Tightening Screws till Thread Stripping?

Pressurizing opposition activists, arresting state officials… The situation in Kazakhstan is getting bleaker every day. There is a crisis on, and it seems that Akorda is trying to rebalance things but not for the purpose of shifting the power from the president to his successor. Their goal is to preserve the status quo.

What are the most striking features of Kazakhstan’s domestic policy today?

First, it is an anomalous public activity of certain state agencies and senior government officials.

Second, it is a dramatic increase in the number of the state officials, quasi-governmental agencies’ managers, and security ministries’ employees arrested on different charges.

Third, it is a severe pressing of the civic activists amid the administrative and legislative suppression of any activity unauthorized by the state.

Fourth, it is Nazarbayev’s stepping up his role as the head of the state and the leader of the nation.

We believe all this is a result of the internal political crisis.

This crisis is triggered by the economic decline. The fall of the living standards for most Kazakhs is its another unavoidable consequence. The situation is worsened by the fact that the obvious fatigue in society caused by years-long authoritarian regime and the evident inability of the state to change the matters for the better in a prompt manner overlaps the economic problems. Therefore, Nazarbayev finds himself in a position when he may lose his power.

Note that before the Kazakh president had always been lucky in such situations. Take, for instance, the 1998 economic crisis. It had led to such a dramatic escalation of the internal downturn that, first, Prime Minister Akezhan Kazhegeldin and, second, a large group of entrepreneurs and state officials under the leadership of Mukhtar Ablyazov and Galymzhan Zhakiyanov made a stand against the president. Then, however, the oil prices started going up, the economic boosting began, and everyone, first of all, the elite, rushed to make money.

In 2008, a new world economic crisis hit Kazakhstan. However, by that time, the democratic opposition was divided and noticeably weakened. The crisis itself was short and, at first, neutralized by the National Fund resources. Then, the world oil process started growing again.

Now, perhaps for the first time in the recent Kazakh history (the period before 1998 notwithstanding), the domestic policy crisis overlaps the economic crisis. Therefore, Akorda must act the way it is acting today.

Thus, Nazarbayev as the head of the state and leader of the nation is forced to be hyperactive. At any cost, he must solve these unliftable tasks – to mobilize the state apparatus and the quasi-governmental agencies, to make their work performance more efficient, to enhance the country’s manageability, to mobilize the citizens to follow his directions, to attract foreign investors on a massive scale, to delegate a part of responsibility to the government and the parliament, to preserve the domestic stability, etc. Otherwise, he simply will not be able to retain the power.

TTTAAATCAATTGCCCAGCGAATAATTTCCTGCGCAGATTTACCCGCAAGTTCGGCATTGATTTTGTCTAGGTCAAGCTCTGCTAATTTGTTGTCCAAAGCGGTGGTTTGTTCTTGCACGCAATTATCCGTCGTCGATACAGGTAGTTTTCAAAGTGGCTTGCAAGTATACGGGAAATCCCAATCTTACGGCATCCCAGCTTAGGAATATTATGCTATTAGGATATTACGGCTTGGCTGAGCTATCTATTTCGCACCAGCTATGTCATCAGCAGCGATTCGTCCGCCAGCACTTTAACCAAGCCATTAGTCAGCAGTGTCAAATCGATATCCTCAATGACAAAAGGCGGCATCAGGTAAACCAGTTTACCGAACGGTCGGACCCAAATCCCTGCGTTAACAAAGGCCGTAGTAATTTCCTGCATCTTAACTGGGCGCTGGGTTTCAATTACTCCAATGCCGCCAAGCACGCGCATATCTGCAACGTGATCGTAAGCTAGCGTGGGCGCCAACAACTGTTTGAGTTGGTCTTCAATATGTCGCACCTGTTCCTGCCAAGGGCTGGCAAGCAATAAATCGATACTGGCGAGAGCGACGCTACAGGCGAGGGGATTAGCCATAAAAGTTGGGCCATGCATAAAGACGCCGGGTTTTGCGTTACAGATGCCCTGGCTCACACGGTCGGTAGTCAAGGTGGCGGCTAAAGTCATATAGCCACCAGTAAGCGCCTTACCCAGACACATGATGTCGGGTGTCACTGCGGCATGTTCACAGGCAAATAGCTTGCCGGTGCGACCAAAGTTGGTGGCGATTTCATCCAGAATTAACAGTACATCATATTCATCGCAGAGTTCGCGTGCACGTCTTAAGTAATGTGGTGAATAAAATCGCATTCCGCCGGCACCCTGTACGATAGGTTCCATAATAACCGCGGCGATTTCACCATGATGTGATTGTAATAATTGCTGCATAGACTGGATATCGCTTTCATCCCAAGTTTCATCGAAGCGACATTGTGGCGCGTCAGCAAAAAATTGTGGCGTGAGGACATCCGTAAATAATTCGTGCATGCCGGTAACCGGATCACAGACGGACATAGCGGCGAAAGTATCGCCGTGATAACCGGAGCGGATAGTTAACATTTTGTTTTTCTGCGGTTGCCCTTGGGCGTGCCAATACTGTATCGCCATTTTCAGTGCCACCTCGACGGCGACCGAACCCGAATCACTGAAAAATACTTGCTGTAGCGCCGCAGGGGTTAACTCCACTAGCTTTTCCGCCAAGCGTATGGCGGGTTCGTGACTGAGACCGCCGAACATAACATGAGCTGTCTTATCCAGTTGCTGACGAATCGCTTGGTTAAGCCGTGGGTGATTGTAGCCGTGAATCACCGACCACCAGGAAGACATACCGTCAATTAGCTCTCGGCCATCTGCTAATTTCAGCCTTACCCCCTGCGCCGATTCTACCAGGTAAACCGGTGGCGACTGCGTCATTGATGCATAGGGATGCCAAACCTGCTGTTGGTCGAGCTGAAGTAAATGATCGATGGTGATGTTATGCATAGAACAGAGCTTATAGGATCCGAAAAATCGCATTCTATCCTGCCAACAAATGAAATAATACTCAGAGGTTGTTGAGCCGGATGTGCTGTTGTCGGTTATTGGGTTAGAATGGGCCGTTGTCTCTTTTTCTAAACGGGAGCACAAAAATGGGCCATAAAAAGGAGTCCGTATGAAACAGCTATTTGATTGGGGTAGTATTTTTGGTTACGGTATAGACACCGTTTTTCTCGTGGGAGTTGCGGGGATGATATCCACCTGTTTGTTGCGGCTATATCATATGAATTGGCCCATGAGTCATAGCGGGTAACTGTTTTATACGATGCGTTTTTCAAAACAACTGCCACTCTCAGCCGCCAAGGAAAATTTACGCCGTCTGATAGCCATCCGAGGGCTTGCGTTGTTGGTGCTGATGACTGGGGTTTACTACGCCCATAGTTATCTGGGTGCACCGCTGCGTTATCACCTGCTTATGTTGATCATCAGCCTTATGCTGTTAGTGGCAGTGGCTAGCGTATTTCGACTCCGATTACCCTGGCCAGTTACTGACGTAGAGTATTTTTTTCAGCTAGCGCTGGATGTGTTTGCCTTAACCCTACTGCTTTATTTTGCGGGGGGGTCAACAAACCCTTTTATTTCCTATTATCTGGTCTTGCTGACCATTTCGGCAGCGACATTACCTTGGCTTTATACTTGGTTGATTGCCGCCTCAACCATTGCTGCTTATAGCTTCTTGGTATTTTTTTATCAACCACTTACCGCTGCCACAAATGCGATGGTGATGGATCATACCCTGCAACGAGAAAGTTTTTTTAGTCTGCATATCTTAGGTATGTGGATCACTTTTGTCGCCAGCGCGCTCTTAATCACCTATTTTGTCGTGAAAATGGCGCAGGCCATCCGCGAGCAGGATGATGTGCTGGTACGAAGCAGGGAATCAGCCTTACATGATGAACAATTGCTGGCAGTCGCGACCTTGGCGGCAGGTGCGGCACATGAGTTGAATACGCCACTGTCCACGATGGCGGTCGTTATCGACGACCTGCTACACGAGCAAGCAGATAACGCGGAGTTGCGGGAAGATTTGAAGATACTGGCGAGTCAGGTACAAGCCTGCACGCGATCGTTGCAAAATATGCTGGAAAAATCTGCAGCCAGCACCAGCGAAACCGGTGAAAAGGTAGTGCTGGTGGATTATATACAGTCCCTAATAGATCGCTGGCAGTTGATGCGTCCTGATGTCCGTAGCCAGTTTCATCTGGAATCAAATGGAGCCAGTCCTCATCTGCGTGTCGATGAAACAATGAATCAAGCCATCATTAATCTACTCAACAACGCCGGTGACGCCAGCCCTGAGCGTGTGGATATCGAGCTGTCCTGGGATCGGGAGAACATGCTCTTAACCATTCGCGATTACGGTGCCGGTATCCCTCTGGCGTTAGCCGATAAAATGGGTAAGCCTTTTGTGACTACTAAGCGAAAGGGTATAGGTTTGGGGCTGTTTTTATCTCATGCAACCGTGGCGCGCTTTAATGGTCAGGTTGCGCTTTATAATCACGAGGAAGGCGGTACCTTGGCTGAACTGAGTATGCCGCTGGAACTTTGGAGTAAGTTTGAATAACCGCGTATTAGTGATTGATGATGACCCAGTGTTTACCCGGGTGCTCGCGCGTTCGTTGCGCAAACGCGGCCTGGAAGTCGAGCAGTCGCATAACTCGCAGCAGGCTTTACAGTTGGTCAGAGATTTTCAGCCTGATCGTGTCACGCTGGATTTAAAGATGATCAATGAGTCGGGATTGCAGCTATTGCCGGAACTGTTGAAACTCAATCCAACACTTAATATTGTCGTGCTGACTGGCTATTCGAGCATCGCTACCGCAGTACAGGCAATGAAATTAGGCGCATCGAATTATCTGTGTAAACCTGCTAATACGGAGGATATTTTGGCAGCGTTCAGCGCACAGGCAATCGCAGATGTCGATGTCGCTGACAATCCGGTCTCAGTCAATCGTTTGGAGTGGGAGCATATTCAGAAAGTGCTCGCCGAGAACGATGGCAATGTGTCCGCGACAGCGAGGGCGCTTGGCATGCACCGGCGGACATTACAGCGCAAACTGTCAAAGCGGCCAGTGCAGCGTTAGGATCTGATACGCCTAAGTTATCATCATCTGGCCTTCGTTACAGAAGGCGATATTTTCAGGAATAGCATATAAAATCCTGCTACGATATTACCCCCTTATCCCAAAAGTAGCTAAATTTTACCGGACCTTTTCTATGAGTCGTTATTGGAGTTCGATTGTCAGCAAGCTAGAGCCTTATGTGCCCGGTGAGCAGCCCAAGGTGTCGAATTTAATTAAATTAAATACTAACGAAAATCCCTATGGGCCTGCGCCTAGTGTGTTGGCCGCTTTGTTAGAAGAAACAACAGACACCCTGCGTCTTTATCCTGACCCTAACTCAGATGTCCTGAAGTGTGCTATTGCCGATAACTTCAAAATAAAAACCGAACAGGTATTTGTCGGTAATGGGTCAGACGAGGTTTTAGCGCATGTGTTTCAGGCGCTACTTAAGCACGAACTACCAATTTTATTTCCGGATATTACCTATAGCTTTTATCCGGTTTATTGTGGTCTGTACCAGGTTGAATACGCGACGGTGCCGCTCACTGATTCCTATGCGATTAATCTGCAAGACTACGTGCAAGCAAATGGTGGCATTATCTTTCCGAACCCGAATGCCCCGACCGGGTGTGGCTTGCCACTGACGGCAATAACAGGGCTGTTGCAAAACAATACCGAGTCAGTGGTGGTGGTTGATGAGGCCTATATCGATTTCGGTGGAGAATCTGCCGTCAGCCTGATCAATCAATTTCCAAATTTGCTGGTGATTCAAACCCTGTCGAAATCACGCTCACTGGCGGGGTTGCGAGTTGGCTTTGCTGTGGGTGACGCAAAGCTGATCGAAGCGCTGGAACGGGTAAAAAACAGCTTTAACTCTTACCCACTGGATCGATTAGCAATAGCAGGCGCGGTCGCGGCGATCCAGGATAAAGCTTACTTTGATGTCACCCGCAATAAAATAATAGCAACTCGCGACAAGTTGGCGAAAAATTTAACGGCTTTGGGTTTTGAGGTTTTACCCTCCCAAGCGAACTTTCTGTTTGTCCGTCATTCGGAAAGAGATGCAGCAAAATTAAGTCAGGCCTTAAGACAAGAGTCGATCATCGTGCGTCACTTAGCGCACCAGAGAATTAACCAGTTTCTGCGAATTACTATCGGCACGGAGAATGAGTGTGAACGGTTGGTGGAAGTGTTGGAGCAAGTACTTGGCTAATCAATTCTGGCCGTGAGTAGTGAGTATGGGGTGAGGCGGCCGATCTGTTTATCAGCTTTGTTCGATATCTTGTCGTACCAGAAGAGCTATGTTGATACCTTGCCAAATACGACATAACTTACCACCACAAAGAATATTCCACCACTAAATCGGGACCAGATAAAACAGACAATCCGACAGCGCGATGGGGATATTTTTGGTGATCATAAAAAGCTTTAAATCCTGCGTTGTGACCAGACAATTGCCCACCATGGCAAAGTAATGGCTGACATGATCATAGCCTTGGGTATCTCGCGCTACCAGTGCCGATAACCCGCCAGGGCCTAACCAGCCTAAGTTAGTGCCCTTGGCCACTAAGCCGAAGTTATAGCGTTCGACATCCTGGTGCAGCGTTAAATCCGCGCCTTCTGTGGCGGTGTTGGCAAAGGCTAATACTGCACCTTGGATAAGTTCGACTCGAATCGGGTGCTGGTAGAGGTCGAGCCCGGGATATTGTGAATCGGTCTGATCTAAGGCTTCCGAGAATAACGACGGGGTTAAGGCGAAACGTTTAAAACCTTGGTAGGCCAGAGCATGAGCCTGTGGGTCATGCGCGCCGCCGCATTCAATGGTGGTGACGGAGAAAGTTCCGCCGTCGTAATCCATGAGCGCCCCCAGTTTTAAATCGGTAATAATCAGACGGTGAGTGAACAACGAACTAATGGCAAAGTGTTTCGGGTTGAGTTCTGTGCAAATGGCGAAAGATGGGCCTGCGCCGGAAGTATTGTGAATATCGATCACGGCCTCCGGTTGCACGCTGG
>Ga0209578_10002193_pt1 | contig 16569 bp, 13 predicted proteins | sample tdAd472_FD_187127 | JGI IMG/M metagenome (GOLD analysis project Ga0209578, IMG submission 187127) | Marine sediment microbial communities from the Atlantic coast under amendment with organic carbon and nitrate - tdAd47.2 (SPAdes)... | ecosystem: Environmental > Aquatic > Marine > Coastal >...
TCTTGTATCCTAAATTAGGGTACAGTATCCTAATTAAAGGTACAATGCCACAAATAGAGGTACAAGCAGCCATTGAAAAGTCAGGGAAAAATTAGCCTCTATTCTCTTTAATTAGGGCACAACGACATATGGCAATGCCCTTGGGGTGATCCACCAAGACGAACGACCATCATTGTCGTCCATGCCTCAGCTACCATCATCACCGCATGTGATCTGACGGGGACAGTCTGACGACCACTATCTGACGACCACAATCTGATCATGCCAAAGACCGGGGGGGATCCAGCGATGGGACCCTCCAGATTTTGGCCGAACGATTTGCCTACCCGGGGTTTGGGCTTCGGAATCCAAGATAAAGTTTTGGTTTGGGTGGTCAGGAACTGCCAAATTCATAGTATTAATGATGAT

The state authorities, in their turn, are trying to follow the political will of the president. Certain agencies and highly-ranked officials, capable of speaking in public, are attempting to influence the Kazakhs by their words. The security ministries have started the manhunt on bribetakers, state funds embezzlers, and, by proxy, the “regime enemies”. The first in the firing line are the opponents and competitors among the elite, those to settle old scores with.

By the look of it, increasing repressions against the ruling elite, the state officials, and the quasi-governmental agencies’ managers has been authorized directly by Nazarbayev and is, in fact, a crucial component of his usual divide et impera policy.

Apart from that, it seems that Akorda is trying to rebalance things but not for the purpose of shifting the power from the president to his successor. The goal is to preserve the status quo. Therefore, the government is now taking repressive actions against civic activists in such a demonstrative and tough fashion. They aim to scare the people and force them to remain passive.

The problem, however, is that the economic crisis is going to continue for a long time. At a minimum, until the country’s economy will be cardinally reformed and find new drivers for its qualitative change and quantitative growth. We are talking five or more years, even ten perhaps. This, in its turn, means that the Kazakh economic miracle of 2002-2008 will not repeat itself, at least, in the near future. So, could it be true that Akorda would continue tightening the screws through all this time? One can strip the thread this way, can’t one?


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